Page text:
Using Seaweeds In the Home and Garden

August 10, 2008

In the previous article I shared my experiences foraging sea vegetables on Washington State’s San Juan Islands; today I wanted to examine some interesting uses that seaweeds can be put to back home in the kitchen and the organic garden.

I won’t list the many health claims associated with the use of sea vegetables, other than to say that they are very nutritious and rich in vitamins, trace minerals, and even proteins. In addition to the nutritional perks, seaweeds are known to offer medicinal benefits that are well worth investigating.

Will the Real Super Greens Please Stand Up

I’ve always touted leafy greens such as kale and collards as the ultimate nutrient dense health food, but sea vegetables just may have them beat thanks to all the healing elements that they can absorb from the oceans and pass on to our bodies and gardens.

Seaweeds are great for cooking with, and to use as a garden fertilizer and plant growth enhancer. In the past I’ve viewed seaweeds in the kitchen as more of a seasoning and spice than anything else. Strips of kombu were used to season legumes, dulse flakes served as a salt substitute, and nori was used to hold together tasty rice balls.

Building a Meal Around Sea Vegetables

During the Earthwalk Northwest Seaweed and Coastal Foraging Class I discovered that seaweeds can actually make a meal and be more of a focus than an accent. And a very delicious focus they are! Some of the seaweed recipes that we enjoyed and learned to create included:

• Nereocystis and Laminaria Seaweed Salad
• Tortillas with Alaria Lentil Spread
• Sea Vegetable Soup
• Kelp Cookies and Energy Bars
• Bladderwrack and Alaria Stir Fry
• Bullwhip Kelp Dill Pickles
• Black Cod and Sea Vegetable Casserole
• Nori Wrapped Sushi Rolls
• Baked Oatmeal with Dried Kelp Fronds
• Scrambled Eggs with San Juan Seaweed Spuds

All of the dishes were delicious and nutritious but my favorites were the mock Navarro oysters and the simple but tasty marinated seaweed salad. Seaweeds can become an important supplement to the daily diet. Unfortunately you can’t grow sea vegetables in the home garden, but they still play an important role out there as well!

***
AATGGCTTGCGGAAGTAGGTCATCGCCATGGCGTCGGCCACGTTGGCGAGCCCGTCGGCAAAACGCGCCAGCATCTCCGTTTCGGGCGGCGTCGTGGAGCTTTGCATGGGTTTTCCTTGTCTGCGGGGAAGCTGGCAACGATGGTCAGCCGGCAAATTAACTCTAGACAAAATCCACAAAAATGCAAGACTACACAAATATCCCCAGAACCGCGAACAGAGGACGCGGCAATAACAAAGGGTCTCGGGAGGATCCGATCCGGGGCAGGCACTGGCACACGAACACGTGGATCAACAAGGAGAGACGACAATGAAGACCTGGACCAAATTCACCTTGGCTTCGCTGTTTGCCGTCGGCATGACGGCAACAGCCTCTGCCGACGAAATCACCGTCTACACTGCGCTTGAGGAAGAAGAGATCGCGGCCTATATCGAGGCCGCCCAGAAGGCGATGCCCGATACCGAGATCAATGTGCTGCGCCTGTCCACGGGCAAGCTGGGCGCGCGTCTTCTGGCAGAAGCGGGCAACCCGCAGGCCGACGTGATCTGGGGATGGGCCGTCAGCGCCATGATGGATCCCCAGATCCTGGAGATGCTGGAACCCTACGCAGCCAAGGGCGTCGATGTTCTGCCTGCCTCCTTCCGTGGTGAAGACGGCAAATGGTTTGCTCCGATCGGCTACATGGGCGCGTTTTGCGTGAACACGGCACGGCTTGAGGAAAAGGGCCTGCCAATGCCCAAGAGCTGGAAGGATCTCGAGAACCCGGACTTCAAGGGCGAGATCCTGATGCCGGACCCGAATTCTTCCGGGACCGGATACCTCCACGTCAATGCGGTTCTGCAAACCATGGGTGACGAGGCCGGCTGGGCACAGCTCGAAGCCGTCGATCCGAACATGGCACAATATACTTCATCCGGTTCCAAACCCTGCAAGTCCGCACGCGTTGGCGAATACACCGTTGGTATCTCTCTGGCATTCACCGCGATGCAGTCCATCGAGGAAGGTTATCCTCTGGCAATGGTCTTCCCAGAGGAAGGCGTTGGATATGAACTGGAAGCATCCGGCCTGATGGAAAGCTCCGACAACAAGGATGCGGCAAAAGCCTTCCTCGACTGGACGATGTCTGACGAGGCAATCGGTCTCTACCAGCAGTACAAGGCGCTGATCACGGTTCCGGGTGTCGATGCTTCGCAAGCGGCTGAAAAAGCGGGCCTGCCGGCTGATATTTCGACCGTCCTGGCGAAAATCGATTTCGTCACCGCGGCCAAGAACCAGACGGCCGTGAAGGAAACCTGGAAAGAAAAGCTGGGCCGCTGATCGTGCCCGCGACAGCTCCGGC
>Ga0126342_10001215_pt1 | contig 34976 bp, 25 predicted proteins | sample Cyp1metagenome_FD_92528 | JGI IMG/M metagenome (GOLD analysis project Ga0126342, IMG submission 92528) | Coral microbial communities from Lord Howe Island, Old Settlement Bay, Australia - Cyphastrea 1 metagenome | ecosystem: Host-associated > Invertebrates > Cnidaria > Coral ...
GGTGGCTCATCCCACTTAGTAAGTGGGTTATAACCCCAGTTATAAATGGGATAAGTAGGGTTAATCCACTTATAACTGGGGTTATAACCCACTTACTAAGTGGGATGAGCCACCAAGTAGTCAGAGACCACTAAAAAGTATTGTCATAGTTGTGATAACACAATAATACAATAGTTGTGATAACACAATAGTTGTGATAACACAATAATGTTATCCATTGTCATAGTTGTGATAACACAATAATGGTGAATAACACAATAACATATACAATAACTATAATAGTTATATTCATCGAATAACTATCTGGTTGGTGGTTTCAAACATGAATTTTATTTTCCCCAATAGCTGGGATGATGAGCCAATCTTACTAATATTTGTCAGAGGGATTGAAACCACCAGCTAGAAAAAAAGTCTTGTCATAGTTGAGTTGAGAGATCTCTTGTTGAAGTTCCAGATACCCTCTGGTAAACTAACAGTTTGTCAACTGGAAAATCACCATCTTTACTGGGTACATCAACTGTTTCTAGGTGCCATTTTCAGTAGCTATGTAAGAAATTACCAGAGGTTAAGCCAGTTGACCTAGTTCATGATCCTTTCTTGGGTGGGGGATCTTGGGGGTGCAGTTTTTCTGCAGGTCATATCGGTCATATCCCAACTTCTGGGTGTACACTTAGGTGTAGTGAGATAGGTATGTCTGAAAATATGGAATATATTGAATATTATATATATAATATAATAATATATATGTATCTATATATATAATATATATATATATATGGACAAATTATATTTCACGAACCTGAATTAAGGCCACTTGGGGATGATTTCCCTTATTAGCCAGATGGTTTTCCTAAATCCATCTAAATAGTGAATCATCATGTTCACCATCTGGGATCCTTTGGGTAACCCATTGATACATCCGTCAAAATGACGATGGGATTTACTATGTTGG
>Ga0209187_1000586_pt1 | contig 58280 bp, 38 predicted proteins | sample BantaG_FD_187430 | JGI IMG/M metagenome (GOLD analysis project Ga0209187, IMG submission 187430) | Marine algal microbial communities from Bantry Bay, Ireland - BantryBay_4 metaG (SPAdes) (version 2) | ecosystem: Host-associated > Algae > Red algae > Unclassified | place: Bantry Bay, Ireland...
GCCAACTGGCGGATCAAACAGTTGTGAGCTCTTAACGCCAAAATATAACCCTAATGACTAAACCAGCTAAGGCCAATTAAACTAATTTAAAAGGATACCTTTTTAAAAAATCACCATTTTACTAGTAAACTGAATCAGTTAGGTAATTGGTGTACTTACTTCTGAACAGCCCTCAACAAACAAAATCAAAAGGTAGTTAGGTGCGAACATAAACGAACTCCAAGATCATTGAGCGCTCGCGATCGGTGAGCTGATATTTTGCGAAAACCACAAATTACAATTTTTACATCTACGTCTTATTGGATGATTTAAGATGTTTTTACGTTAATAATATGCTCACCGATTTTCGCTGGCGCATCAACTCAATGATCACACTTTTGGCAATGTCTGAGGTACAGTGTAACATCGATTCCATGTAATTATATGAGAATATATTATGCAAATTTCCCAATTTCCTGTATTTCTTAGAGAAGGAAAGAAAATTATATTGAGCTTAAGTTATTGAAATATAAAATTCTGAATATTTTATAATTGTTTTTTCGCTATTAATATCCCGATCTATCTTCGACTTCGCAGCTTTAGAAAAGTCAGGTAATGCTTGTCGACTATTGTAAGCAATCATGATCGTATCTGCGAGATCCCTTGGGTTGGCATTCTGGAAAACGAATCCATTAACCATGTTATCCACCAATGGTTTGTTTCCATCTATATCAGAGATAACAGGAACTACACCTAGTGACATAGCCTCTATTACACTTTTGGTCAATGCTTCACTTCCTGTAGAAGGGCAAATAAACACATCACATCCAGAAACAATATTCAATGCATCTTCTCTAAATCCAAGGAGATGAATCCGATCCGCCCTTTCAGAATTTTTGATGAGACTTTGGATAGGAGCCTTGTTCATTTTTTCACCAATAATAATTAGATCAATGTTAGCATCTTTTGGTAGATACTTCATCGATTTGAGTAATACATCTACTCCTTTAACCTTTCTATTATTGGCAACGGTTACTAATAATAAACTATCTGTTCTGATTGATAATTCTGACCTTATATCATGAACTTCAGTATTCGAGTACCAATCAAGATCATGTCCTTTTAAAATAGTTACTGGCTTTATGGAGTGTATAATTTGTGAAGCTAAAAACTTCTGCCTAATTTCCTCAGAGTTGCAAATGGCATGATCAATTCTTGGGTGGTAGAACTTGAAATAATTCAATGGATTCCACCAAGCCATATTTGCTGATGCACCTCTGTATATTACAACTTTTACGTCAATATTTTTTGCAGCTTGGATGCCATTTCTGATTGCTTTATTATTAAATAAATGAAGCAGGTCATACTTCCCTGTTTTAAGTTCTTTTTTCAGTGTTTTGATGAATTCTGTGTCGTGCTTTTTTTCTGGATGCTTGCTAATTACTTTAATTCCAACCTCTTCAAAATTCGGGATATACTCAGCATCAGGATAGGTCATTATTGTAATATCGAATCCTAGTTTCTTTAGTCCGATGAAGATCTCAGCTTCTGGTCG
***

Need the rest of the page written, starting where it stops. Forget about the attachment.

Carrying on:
Using Seaweeds in the Backyard Veggie Garden

Seaweeds make a terrific organic fertilizer in the home vegetable garden. The valuable nutrients and trace minerals found in seawater are absorbed and concentrated in the seaweeds and can then be delivered to the plants growing in our backyards.

Various organic seaweed based fertilizers are available for use by home gardeners. Some are packaged in a granular form the can be spread onto the ground and mixed into the top layers of the garden’s soil. I prefer to use the liquid seaweed fertilizers that are mixed with water and sprayed onto the plant’s leaves as a foliar fertilizer that is immediately put to use by the plants.

In addition to providing nutrients and trace elements, seaweeds are also reputed to provide specific growth enhancing properties to plants. For example watering vegetable tranplants with a dilute solution of liquefied seaweed fertilizer can help the plants recover quickly and reduce transplant shock. The application of seaweed fertilizers is also credited with improving frost tolerance and enabling plants to handle colder temperatures.

Making Your Own Organic Seaweed Fertilizers

I’m experimenting with making my own seaweed fertilizer out of some of the scrap seaweeds that I brought back from Washington State. I just steeped the seaweed in a couple gallons of clean water and let it sit for a few days to break down and ferment. Afterward I’ll strain the concoction and use it as a homemade organic spray.

If you have access to a supply of seaweeds, another option is to use them as part of the organic matter that goes into building your compost piles. You may want to give a quick rinse to clean them and reduce the amount of salt before adding to the compost. Seaweeds can also serve as a good mulch for the garden beds.

This is just a brief outline of the uses that seaweed can be put to in the kitchen or the garden. I encourage you to explore these incredible plants and the benefits that they supply as food and nutrition, medicinally, or as an aid to help cultivate a more productive garden.

Other Related Vegetable Gardening Posts:

  • Great Post!.. Those are some crazy sounding meals. Awesome. I unfortunately don’t live near enough to any ocean. However, I found that duckweed that grows on ponds makes an equally good fertilizer. It’s edible too, just don’t have any idea how to go about cooking it…

  • Thanks for the great tip. As I live in Washington right next to the coast, foraging seaweed is very easily done. Next time I’m down by the water, I’ll pick some up. My garden can use all the help it can get.

  • Jeff

    As mulch… it smells REAL BAD. –like something died and then was left in the hot sun for several days. IT STINKS.

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  • It is interesting to know that some vegetables can be grown in the garden. For countries like India, it might mean a succor to food shortage crisis

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